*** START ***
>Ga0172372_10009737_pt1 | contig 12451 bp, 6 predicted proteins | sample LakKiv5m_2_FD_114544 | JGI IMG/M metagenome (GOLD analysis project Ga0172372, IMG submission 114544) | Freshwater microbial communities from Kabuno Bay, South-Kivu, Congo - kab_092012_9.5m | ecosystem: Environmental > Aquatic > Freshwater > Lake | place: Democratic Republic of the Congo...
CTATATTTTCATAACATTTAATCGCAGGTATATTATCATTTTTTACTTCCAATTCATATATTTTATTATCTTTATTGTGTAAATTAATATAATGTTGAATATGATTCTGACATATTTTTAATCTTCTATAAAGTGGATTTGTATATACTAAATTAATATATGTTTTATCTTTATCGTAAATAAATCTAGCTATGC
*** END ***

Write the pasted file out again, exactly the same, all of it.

>Ga0172372_10009737_pt1 | contig 12451 bp, 6 predicted proteins | sample LakKiv5m_2_FD_114544 | JGI IMG/M metagenome (GOLD analysis project Ga0172372, IMG submission 114544) | Freshwater microbial communities from Kabuno Bay, South-Kivu, Congo - kab_092012_9.5m | ecosystem: Environmental > Aquatic > Freshwater > Lake | place: Democratic Republic of the Congo...
CTATATTTTCATAACATTTAATCGCAGGTATATTATCATTTTTTACTTCCAATTCATATATTTTATTATCTTTATTGTGTAAATTAATATAATGTTGAATATGATTCTGACATATTTTTAATCTTCTATAAAGTGGATTTGTATATACTAAATTAATATATGTTTTATCTTTATCGTAAATAAATCTAGCTATGC